Why Bernie Brookes is “alert but not alarmed” and staying put in the Myer top job

Why Bernie Brookes is “alert but not alarmed” and staying put in the Myer top job

Bernie Brookes isn’t going anywhere anytime soon.

While Brookes previously said he intended to part ways with Myer this year, he told SmartCompany in an exclusive interview he plans to stay in the chief executive role for “a few more years”.

“Over the next couple of years there is a tonne more to do,” says Brookes, who last week delivered Myer’s results for the 2013-14 financial year.

“There’s lots of activity and there’s lots of competitors, there’s a lot more money to spend, it’s an exciting time.”

While Myer’s gross operating profit continues to fall, dropping 1.4% to $1.286 billion for 2013-14, and the department store’s cost of doing business is on the rise, up 3.3% to $1.033 billion, Brookes says the real story is the extent to which Myer is investing in its future.

‘We’ve invested about $60-70 million in establishing our online website, our online presence,” says Brookes, who says the investment in improving Myer’s digital offering won’t be slowing down.

And while Brookes says higher penalty rates and wage growth since the introduction of the Fair Work Act has been the main driver behind Myer’s increasing costs of recent years – “We’re paying $40 million more in wages this year for the same amount of hours than what we were two years ago and that’s a horrific number” – it’s now the retailer’s “investment in the future of the business” that is affecting costs.

“From our point of view we’ve got an opportunity while we’re under attack from overseas competitors, an opportunity while David Jones are renewing themselves to take advantage of that situation and go very strong over the next 12 months and we now have the funds to do that,” says Brookes.

“You look at the most successful retailers around the world, Walmart is an example, they continually invest back into the business, reducing supply chain costs, using technology. John Lewis Partnership in the UK and Nordstroms in the US are all good examples of business that are successful because they have reinvested back sizeable sums of money, and more importantly, investing back in the business for what you would call ‘what the future holds’.”

“There’s no good sitting there and saying we’re not going to do that because we don’t know what the future holds …. You’ve got to try to think about where the customer is going to be rather than where they are today.”

Going digital

Brookes’ plan for Myer’s digital offering is much more than a traditional website, and even more than the current ‘bricks and clicks’ model of retailers integrating a website with its physical stores.

We’re on the brink of what he calls “the new retail” and that means finding a way of connecting every possible means a consumer has of interacting with a brand in a “seamless fashion”.

“It’s loyal, it’s social and it’s what you would call an ecosystem that enables you to have a product at the centre with the customer transacting in whatever way, wherever they want and on whatever operating platform they want,” says Brookes.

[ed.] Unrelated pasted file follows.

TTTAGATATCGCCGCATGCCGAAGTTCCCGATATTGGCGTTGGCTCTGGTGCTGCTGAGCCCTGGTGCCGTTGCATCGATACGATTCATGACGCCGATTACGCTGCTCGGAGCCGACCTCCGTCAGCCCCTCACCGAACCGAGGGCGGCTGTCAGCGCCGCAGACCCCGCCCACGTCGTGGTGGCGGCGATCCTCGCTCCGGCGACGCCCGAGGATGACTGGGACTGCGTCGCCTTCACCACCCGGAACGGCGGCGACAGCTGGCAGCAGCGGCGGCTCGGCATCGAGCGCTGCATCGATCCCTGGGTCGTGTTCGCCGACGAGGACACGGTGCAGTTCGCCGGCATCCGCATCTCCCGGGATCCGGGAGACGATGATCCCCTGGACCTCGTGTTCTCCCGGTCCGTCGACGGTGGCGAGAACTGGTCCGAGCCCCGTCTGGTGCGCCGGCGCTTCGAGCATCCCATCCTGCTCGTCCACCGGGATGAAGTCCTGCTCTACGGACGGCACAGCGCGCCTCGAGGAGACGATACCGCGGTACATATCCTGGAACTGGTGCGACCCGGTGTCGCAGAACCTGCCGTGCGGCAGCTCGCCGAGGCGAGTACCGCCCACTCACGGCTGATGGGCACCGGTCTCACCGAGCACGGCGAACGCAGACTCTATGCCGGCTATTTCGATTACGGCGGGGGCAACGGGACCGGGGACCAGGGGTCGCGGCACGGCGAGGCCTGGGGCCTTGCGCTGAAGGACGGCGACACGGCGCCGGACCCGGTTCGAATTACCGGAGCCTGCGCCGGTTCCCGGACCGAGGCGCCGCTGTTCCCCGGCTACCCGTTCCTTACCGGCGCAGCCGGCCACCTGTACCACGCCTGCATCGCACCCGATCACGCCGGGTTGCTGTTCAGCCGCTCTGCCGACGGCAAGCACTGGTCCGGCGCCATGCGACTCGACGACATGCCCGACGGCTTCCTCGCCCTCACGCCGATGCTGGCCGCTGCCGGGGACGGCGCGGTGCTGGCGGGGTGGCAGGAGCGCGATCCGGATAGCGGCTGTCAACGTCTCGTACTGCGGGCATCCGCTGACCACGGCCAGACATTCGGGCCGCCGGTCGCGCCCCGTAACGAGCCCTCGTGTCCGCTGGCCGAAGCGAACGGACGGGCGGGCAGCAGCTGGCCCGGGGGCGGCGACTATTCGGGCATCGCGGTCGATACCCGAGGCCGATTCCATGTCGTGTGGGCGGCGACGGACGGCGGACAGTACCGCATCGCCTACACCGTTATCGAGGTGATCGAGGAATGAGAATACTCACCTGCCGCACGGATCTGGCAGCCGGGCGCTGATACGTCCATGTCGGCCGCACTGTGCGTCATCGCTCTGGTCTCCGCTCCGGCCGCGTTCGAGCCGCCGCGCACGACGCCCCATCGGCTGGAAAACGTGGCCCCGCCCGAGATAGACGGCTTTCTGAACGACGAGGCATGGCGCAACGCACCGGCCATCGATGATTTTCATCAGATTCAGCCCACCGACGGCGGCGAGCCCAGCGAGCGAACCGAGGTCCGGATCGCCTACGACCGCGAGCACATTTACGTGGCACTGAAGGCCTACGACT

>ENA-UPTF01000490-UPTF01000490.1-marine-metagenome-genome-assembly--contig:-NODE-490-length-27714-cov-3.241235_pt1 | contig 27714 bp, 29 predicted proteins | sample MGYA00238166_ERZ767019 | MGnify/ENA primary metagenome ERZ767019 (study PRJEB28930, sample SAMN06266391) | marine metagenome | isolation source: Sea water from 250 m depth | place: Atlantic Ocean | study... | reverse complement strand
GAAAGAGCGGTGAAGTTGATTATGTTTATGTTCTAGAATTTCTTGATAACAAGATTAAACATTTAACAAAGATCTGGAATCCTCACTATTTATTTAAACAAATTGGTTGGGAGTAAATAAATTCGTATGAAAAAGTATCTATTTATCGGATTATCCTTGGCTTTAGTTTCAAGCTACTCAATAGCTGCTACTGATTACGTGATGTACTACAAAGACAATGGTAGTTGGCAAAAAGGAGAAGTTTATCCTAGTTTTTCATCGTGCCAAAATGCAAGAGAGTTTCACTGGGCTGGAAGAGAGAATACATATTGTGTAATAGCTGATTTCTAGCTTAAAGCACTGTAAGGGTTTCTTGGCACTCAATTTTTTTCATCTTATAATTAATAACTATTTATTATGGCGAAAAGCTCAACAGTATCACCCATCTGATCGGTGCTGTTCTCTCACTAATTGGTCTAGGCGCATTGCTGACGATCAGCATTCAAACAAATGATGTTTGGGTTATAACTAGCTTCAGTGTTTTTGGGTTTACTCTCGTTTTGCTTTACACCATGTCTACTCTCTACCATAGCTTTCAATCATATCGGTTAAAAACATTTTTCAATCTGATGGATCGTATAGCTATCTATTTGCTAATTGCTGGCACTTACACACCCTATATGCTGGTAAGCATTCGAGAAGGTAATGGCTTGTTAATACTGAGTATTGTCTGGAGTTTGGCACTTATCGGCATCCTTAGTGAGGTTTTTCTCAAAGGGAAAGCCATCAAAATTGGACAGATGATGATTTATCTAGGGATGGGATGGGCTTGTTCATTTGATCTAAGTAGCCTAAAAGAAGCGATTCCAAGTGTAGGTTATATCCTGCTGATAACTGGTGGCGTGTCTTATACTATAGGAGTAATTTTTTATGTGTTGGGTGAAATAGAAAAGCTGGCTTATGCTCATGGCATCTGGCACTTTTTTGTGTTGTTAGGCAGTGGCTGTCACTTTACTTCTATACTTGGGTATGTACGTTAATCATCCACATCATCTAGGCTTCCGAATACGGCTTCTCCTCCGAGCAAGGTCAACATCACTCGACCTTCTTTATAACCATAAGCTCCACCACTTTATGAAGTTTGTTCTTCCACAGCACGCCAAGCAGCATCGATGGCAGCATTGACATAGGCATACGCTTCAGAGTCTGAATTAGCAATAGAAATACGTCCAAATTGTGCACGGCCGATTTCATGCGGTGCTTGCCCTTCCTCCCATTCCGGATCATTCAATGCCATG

“That’s where we’re heading and investing significantly in … we’re a fair way down the track and it’s now resulting in significant sales.”

Brookes admits the early adopters of e-commerce in Australia, including daily deals sites such as Catch of the Day, Grays Online and DealsDirect “had a real free kick for a while”, but he says Myer’s website sales doubled during 2013-14 and had doubled the previous year as well.

Myer’s website visits grew by 74% last financial year, with 38 million visits recorded.

Brookes would not divulge the amount Myer derives from online sales but says “it’s really starting to become a significant part of our business … in some times it’s equal to our number 10 store.”  

“But transacting online is only one part of the equation and it’s actually going to become the less important part going forward.”

Brookes is excited about the roll-out of a new app which will allow Myer customers and salespeople to access more than 190,000 items via an in-store iPad. All Myer stores will have access to the app by the middle of next month, allowing “your smaller stores [to] be your bigger store”.

“We’ve got a real advantage because we’ve got bricks and mortar, and we’ve got 68 of them, and we’ve got a real advantage because we’ve also then got online, but the third avenue we’ve added to that is what we call the iPad transactional component,” he says.

“So now we’re starting to see the true concept of online.”

A new Myer

After Christmas, Myer customers will also start to see a difference in the way the retailer communicates with them, with Brookes saying Myer is in the process of receiving data from “the most elaborate research project we’ve ever done”.

The data will go to Clemenger, which has been appointed to give the entire Myer brand a “refresh”.

“They will take all of the information and they will look at the brand, the colour, what we stand for, what our target market is, what our visions and what our values are, on the basis of coming up with how we communicate with customers,” says Brookes.

“[It] will be a different sort of view of what Myer is and what it can stand for …. Because Myer was ‘My Store’ but today Myer is online, in-store, on Facebook, we’re Sass & Bide, we’re brands, we’re a very different business.”

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